Season 3 wisely stops trying to explain it, but it also simplifies the story to an all-too-comfortable degree. “Killing Eve” has always been a procedural at heart, first as Eve studied Villanelle’s murders to get closer to her, and then as they teamed up to track down a new, unknown killer. As much as its serialized aspects made the BBC America drama out to be a new kind of crime show, the bones of a procedural have kept it alive. Serialization got everything twisted up, and procedure is the work of detangling. What’s left may not provide the anything-can-happen rush of early episodes, but for those happy just to spend a little time with their favorite ex-agent and ultra-assassin, “Killing Eve” Season 3 should suffice. For those looking to be wowed week-in and week-out, well, it’s just not that kind of show anymore.
To say much of anything about the first five episodes would send us into spoiler territory, so here’s what can safely be said about where Season 3 stands. For one, Eve is alive. As if there was any doubt following the would-be Season 2 cliffhanger, the bullet that struck Oh’s lead detective passed through her body safely enough to keep her breathing. Now, the former MI5 and MI6 operative is tearing up chicken gizzards and pinching together dumplings in the back of a restaurant, hiding from her former life as much as her former love.
Villanelle Comer, meanwhile, is looking to be promoted. Her handler, Dasha played by new cast member Dame Harriet Walter, helps facilitate a management training period, but anyone should be able to imagine why a solo artist like Villanelle might struggle caring for others. Still, Season 3 is another Villanelle-forward entry. Perhaps new showrunner Suzanne Heathcote recognized the enticing complexity of a remorseless murderer, or simply how brightly Comer shined with the added spotlight last year. No matter the reason, Eve isn’t just kept in the back of the restaurant — she’s taken a backseat in the show. Villanelle even gets a standalone episode at the season’s midway point, right after Eve’s most substantial moment yet.
The Third Floor, the industry's busiest visualization company in tackling superhero movies “Black Widow,” “Avengers: Endgame”, already had an advantage working remotely with real-time tools and virtual workflows when the coronavirus pandemic struck early this year. Turns out, though, that the COVID-19 epicenter was too close for comfort.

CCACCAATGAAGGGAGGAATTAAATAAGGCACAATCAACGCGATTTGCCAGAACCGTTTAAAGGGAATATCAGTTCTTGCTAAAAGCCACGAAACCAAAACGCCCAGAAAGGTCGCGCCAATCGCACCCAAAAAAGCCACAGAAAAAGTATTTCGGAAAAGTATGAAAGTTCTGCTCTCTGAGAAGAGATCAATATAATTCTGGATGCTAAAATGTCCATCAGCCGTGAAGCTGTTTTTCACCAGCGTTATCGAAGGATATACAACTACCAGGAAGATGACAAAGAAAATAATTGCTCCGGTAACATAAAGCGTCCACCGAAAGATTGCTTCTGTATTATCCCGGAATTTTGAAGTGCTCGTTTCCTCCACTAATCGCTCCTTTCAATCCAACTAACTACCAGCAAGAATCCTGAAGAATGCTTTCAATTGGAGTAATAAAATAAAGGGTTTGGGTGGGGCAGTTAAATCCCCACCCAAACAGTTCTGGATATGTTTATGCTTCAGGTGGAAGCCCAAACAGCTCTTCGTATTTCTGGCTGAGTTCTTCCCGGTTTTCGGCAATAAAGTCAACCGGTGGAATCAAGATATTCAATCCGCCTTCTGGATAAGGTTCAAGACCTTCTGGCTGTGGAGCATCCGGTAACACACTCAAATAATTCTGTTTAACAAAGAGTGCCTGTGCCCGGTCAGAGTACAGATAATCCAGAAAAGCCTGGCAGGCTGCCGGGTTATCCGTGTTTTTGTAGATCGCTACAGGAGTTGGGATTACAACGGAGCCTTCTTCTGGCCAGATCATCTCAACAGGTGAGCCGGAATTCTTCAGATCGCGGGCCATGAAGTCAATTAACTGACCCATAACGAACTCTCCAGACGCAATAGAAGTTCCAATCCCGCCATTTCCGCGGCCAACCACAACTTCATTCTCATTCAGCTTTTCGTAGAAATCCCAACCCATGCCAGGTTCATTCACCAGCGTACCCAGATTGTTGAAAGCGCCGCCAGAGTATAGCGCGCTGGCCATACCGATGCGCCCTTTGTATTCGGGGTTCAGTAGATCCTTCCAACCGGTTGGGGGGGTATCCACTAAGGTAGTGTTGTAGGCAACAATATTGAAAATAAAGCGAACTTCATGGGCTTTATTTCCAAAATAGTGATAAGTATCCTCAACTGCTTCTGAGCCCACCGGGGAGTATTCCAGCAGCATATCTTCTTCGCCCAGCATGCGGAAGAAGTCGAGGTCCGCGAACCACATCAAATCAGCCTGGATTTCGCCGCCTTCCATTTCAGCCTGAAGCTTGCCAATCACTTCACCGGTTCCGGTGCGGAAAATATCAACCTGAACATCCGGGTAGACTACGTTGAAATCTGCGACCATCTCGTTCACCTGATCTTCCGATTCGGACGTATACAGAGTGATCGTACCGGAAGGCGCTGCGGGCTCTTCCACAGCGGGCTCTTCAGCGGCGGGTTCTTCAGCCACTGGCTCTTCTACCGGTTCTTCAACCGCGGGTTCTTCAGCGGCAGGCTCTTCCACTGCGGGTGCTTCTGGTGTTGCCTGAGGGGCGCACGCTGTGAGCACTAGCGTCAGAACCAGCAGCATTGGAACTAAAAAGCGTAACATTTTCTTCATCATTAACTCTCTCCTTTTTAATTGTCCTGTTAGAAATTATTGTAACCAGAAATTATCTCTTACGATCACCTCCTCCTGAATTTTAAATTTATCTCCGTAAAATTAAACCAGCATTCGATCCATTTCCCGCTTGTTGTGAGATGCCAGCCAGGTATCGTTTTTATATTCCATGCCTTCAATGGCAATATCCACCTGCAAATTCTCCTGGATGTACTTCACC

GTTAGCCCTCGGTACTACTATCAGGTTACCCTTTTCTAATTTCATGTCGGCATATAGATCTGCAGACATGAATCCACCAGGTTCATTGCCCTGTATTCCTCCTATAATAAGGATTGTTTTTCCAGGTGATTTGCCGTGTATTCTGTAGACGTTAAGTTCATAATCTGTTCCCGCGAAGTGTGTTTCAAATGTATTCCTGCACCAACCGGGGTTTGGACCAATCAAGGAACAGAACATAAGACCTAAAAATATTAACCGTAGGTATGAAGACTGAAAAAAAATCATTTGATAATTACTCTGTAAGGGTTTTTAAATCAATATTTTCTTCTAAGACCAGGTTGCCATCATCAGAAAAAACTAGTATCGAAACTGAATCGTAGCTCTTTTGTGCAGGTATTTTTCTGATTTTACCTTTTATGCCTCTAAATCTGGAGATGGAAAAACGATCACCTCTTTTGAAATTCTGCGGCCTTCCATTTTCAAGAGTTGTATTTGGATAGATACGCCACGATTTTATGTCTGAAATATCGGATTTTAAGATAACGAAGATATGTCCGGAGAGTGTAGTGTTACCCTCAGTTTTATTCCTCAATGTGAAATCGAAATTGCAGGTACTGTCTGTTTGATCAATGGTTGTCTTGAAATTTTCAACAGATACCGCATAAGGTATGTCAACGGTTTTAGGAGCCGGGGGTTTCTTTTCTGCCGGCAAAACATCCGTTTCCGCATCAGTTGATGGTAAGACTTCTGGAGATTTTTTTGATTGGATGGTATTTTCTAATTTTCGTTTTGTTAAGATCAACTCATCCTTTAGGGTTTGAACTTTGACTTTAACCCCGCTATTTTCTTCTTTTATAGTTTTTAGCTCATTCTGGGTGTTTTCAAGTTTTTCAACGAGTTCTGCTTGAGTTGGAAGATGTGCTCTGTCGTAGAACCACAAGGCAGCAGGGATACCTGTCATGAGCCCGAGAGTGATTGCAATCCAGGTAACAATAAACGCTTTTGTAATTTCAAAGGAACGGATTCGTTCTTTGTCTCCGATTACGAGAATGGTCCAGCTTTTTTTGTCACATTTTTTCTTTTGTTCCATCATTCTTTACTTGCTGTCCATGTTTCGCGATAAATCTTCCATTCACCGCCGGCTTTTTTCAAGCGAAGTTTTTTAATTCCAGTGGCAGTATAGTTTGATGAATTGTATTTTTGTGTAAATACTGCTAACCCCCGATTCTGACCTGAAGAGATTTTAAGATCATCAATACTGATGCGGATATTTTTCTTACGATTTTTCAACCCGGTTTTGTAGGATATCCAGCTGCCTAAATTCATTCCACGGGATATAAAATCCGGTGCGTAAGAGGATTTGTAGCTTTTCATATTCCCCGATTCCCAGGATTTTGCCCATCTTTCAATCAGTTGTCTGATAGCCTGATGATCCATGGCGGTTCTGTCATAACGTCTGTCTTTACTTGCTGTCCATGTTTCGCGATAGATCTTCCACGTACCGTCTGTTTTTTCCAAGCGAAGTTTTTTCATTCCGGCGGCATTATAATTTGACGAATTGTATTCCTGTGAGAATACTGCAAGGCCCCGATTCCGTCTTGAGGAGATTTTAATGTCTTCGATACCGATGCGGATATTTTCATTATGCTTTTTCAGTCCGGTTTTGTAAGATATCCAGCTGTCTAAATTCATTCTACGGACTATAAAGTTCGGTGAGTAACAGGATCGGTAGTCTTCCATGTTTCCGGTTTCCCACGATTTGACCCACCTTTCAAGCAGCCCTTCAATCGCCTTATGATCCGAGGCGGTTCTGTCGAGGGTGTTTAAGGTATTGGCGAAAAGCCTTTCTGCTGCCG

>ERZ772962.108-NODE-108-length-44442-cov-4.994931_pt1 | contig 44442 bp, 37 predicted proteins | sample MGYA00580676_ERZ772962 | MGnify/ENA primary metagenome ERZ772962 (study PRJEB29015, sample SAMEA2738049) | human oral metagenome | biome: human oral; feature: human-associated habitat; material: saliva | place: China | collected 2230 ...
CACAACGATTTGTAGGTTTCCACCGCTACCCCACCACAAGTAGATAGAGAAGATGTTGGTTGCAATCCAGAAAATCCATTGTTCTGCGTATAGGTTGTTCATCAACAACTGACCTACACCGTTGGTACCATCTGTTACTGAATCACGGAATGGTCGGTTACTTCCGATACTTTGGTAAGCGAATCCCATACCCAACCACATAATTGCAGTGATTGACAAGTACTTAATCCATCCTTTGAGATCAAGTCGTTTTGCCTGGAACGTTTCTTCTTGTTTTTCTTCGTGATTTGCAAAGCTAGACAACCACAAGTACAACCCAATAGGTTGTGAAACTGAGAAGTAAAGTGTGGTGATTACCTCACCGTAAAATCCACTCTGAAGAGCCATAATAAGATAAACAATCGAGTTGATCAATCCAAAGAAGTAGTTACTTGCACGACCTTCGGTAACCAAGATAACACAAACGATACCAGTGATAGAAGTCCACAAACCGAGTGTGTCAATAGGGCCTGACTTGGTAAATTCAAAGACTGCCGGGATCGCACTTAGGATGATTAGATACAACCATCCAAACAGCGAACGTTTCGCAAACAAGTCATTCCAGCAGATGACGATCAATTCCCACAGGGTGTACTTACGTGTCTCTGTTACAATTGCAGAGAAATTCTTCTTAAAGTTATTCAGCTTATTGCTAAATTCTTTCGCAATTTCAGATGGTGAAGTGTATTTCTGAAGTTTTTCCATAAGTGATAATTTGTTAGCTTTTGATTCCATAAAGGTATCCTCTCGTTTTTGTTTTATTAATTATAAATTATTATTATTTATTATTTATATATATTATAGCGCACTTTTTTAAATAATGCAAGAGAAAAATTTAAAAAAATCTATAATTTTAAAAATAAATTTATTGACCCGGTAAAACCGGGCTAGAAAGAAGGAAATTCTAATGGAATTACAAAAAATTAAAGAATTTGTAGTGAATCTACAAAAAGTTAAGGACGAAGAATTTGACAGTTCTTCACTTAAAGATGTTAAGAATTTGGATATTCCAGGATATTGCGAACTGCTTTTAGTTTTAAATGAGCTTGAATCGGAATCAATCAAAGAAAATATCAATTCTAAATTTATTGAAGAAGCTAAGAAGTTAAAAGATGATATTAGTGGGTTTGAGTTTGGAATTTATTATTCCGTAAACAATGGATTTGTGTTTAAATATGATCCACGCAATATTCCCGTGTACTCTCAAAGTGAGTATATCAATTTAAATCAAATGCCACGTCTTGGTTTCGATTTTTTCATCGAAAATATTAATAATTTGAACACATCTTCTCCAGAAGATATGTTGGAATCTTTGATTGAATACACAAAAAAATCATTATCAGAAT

“When this crisis began, we initially faced the challenge of protecting our staff in Beijing, who were in the midst of launching our first permanent office in China,” said CEO and co-founder Chris Edwards. “When the virus started spreading beyond Wuhan, the first thing we did was send everyone home and connect them virtually...we learned a lot about the procedures for mitigating the risk of spreading the virus that we began to apply to our other offices in London, Atlanta, and LA [headquarters].
“Time was of the essence to put a highly secure, remote-working infrastructure in place,” he said, “and we needed to leverage the company infrastructure to bolster communication and function as a support group for all of our employees and their families.”
Back in LA, The Third Floor TTF found the resilience of its Beijing crew instructive. The company, which has become the go-to visualization specialist for the MCU performing rough previs of scenes, more elaborate techvis breakdowns of camera lenses, set construction, and stunts, and postvis enhancements during crunch time, used video conferencing and other methods of digital collaboration to significantly advance preparations and stay on schedule. Despite the physical isolation, however, everyone started relying on the video calls for more than just work-related advice.
“At our [LA] hub, we didn't want to take the risk of being unprepared, so we authorized our IT team to increase our internet band tenfold, and build an advanced remote login system that could enable our artists to work fluidly and securely from home,” said Edwards, who worked with IT chiefs at major studios such as Disney for advising and approving their comprehensive work-from-home solution.
But the two-week transition to a completely virtual studio only became possible with the help of industry colleagues and suppliers when California Governor Gavin Newsom and LA Mayor Eric Garcetti issued the stay-at-home order. And, as part of its mobilization effort, the company launched a TTFaid program as a resource for more than 100 employees and their families with supplies, aid, and emotional support.
“With this early foresight in February, we were prepared to roll out a set of guidelines, which I called the TTF Health Vigilance Plan, across our other studios in LA, Atlanta, and...